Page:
In the frantic push for businesses and their owners to obtain the lifelines that PPP funds would provide, many found themselves without support in completing the necessary paperwork – with accountants and bankers often too overwhelmed to timely provide such support, with frequently-changing guidance from the SBA itself. It is these same borrowers who are among those whose PPP eligibility and forgiveness requirement compliance is now being intensely scrutinized.
PPP borrowers are strongly encouraged to look back at the representations made during the loan and forgiveness application process in order to be ready when and if the federal auditors come knocking – a scenario that is prudent to assume will arise. In other words, businesses that obtained PPP funds, and their owners, should assemble and organize appropriate supporting documentation and consider preparing explanations for any underlying circumstances, identified assumptions, and potential errors or misstatements. The individual borrower, with so much at stake, can never be overprepared and should take steps to document its support when it is fresh in one’s mind, rather than trying to reconstruct such items when the auditors show up years later. Legal counsel and accounting advice from firms that are experienced in this area is highly recommended while this process is conducted.
While the full implication of the appointment of Mr. Chambers as the chief pandemic fraud prosecutor remains to be seen, it is safe to say that the level of inquiry will be heightened for quite some time. Being prepared to answer the questions that may be asked is critical to businesses that wish to successfully navigate the rough waters that regulatory and prosecutorial scrutiny may bring.
James J. Agar is a managing director with Eisner Advisory Group’s Financial Advisory Services practice (“FAS”), where he is a member of the firm’s New Jersey Forensic, Litigation & Valuation Services Group (“FAS”). A CPA Certified in Financial Forensics and a Certified Fraud Examiner, he brings nearly 30 years of experience to clients across a broad range of industries and ownership structures, and their internal and outside counsel.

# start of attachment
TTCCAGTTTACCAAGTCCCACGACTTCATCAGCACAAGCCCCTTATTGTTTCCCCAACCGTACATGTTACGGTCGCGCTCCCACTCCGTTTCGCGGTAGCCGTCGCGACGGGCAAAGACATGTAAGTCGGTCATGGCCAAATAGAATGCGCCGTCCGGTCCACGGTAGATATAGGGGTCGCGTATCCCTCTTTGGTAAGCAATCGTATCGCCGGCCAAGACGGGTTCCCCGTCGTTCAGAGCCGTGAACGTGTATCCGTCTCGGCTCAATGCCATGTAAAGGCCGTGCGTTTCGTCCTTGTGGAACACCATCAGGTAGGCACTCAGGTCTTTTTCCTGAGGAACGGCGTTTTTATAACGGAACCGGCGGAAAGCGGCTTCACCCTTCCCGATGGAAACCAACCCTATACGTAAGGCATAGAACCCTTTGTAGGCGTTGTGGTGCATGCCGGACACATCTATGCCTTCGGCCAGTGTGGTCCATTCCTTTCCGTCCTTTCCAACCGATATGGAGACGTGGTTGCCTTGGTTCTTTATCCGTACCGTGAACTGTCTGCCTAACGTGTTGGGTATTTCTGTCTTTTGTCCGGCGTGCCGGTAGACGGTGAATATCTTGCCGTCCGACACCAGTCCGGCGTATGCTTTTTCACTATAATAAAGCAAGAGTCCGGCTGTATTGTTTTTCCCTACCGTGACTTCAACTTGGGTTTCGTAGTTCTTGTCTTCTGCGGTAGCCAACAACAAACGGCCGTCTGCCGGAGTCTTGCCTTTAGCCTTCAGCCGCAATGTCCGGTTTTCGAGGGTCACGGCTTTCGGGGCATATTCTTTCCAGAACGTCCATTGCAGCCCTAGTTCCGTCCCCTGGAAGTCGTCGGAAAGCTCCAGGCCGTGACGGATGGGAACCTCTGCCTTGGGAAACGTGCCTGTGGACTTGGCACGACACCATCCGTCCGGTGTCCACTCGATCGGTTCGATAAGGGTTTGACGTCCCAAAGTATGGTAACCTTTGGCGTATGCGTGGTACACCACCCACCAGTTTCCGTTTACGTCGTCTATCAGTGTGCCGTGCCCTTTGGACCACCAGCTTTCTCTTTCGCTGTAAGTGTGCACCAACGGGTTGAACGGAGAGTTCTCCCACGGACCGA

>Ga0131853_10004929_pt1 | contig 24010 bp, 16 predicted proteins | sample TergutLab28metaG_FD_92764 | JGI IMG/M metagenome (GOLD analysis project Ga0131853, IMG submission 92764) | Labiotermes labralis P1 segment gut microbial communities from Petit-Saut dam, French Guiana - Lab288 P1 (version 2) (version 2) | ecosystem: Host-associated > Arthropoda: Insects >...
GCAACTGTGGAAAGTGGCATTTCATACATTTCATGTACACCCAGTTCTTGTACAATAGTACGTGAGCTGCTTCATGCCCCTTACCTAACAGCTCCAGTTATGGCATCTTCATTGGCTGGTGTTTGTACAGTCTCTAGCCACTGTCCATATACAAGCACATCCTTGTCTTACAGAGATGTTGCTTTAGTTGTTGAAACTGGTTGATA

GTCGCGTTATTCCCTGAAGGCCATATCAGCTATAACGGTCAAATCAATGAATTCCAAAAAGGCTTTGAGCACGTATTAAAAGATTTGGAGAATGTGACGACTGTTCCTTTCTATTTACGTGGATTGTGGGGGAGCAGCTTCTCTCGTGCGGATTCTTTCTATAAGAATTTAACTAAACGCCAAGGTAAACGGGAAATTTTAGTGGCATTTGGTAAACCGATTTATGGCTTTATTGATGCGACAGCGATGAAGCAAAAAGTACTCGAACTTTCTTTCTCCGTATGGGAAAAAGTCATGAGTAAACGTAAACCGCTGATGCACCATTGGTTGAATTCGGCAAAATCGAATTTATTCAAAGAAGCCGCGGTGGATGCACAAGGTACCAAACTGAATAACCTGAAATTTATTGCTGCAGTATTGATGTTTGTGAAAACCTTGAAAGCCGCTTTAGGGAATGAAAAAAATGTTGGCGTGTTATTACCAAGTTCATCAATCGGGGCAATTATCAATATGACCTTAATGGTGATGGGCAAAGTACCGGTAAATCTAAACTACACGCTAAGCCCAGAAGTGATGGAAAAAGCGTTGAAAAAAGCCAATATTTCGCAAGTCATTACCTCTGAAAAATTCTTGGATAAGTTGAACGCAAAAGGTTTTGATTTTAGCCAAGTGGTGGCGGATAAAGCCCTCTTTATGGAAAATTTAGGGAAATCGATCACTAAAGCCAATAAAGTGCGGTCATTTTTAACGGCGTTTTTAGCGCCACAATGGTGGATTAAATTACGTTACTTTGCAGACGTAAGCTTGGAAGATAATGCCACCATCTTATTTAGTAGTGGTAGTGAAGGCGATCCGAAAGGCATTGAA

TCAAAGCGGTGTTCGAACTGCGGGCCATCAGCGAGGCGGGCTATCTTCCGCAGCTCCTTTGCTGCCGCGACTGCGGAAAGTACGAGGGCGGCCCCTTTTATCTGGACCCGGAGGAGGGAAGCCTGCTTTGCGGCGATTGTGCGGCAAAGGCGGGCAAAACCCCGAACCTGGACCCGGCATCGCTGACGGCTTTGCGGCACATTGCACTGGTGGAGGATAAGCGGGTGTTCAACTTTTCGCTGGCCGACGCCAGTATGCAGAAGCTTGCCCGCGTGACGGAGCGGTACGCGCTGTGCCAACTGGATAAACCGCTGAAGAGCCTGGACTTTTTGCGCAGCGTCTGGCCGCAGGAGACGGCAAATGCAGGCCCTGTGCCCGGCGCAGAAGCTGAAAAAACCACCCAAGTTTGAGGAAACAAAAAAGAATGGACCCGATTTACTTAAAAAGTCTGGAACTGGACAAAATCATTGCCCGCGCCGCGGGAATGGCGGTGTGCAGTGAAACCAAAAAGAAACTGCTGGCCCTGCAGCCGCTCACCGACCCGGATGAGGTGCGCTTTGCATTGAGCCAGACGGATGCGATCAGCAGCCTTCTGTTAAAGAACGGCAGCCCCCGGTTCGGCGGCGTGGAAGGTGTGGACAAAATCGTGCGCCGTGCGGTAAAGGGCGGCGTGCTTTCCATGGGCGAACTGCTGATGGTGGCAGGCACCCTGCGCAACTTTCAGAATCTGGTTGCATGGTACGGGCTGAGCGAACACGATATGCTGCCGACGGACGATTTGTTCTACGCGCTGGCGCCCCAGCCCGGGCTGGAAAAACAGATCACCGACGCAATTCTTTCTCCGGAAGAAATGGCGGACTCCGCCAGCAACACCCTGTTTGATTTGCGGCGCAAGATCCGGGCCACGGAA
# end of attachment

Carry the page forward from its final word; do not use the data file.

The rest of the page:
Henry Vargas is a manager with Eisner Advisory Group’s Financial Advisory Services practice (“FAS”), where he is a member of the firm’s New Jersey Bankruptcy and Restructuring Group. A Certified Public Accountant and a Certified Fraud Examiner, he brings several years of audit and advisory experience to clients across a broad range of industries regarding multiple accounting issues. Henry has extensive experience with the Payroll Protection Program (“PPP”) loan application and forgiveness processes, as well as in the preparation of responses to the U.S. Small Business Administration (“SBA”) regarding resulting inquiries.
1 Pandemic Relief Fraud- A Focus And Priority For The Department Of Justice | Pietragallo Gordon Alfano Bosick & Raspanti, LLP - JDSupra
2 Director for COVID-19 Fraud Enforcement Kevin Chambers Delivers Remarks at COVID-19 Fraud Enforcement Task Force Roundtable | OPA | Department of Justice
3 Massachusetts man sentenced to federal prison for fraud and faking his own death | WJAR (turnto10.com)
4 Staveley Sentenced to 4 Years for PPP Fraud - WarwickPost.com
5 Middlesex Man Sentenced to 30 Months in Prison for Paycheck Protection Program Fraud Scheme and Obtaining Funds from Stolen and Altered U.S. Treasury Check | USAO-NJ | Department of Justice
6 Man Sentenced for PPP Fraud Adds to Growing Number of Convictions for Swindling Government (newsweek.com)
7 Spotting $62 Million in Alleged P.P.P. Fraud Was the Easy Part - The New York Times (nytimes.com). See also Small-Business Loan Program, Chaotic From Start, Gets 2nd Round - The New York Times (nytimes.com)